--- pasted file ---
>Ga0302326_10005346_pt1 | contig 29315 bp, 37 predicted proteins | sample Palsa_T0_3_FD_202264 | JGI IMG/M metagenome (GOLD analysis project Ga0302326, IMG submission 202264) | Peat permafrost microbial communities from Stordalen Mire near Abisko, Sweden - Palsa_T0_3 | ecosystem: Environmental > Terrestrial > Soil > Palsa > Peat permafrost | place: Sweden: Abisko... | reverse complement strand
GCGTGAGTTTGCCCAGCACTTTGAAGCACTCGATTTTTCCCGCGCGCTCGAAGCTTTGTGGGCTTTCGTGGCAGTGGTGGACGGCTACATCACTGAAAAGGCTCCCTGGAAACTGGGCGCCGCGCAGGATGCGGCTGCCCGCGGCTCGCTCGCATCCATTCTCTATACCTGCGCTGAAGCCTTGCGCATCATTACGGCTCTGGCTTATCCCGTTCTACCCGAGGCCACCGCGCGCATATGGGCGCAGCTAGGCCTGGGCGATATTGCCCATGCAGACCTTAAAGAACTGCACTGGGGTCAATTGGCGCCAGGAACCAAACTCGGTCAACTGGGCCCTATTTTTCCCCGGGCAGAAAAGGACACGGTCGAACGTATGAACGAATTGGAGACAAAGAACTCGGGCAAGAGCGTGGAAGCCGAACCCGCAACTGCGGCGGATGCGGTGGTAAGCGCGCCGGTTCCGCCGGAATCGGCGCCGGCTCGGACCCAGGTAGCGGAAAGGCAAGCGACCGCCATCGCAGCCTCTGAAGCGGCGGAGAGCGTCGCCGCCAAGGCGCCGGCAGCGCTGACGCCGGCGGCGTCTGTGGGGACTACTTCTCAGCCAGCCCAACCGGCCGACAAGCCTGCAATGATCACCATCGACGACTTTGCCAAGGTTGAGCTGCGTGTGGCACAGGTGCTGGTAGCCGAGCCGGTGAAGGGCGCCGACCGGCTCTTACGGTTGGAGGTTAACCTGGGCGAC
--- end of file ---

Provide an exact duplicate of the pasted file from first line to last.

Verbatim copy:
>Ga0302326_10005346_pt1 | contig 29315 bp, 37 predicted proteins | sample Palsa_T0_3_FD_202264 | JGI IMG/M metagenome (GOLD analysis project Ga0302326, IMG submission 202264) | Peat permafrost microbial communities from Stordalen Mire near Abisko, Sweden - Palsa_T0_3 | ecosystem: Environmental > Terrestrial > Soil > Palsa > Peat permafrost | place: Sweden: Abisko... | reverse complement strand
GCGTGAGTTTGCCCAGCACTTTGAAGCACTCGATTTTTCCCGCGCGCTCGAAGCTTTGTGGGCTTTCGTGGCAGTGGTGGACGGCTACATCACTGAAAAGGCTCCCTGGAAACTGGGCGCCGCGCAGGATGCGGCTGCCCGCGGCTCGCTCGCATCCATTCTCTATACCTGCGCTGAAGCCTTGCGCATCATTACGGCTCTGGCTTATCCCGTTCTACCCGAGGCCACCGCGCGCATATGGGCGCAGCTAGGCCTGGGCGATATTGCCCATGCAGACCTTAAAGAACTGCACTGGGGTCAATTGGCGCCAGGAACCAAACTCGGTCAACTGGGCCCTATTTTTCCCCGGGCAGAAAAGGACACGGTCGAACGTATGAACGAATTGGAGACAAAGAACTCGGGCAAGAGCGTGGAAGCCGAACCCGCAACTGCGGCGGATGCGGTGGTAAGCGCGCCGGTTCCGCCGGAATCGGCGCCGGCTCGGACCCAGGTAGCGGAAAGGCAAGCGACCGCCATCGCAGCCTCTGAAGCGGCGGAGAGCGTCGCCGCCAAGGCGCCGGCAGCGCTGACGCCGGCGGCGTCTGTGGGGACTACTTCTCAGCCAGCCCAACCGGCCGACAAGCCTGCAATGATCACCATCGACGACTTTGCCAAGGTTGAGCTGCGTGTGGCACAGGTGCTGGTAGCCGAGCCGGTGAAGGGCGCCGACCGGCTCTTACGGTTGGAGGTTAACCTGGGCGAC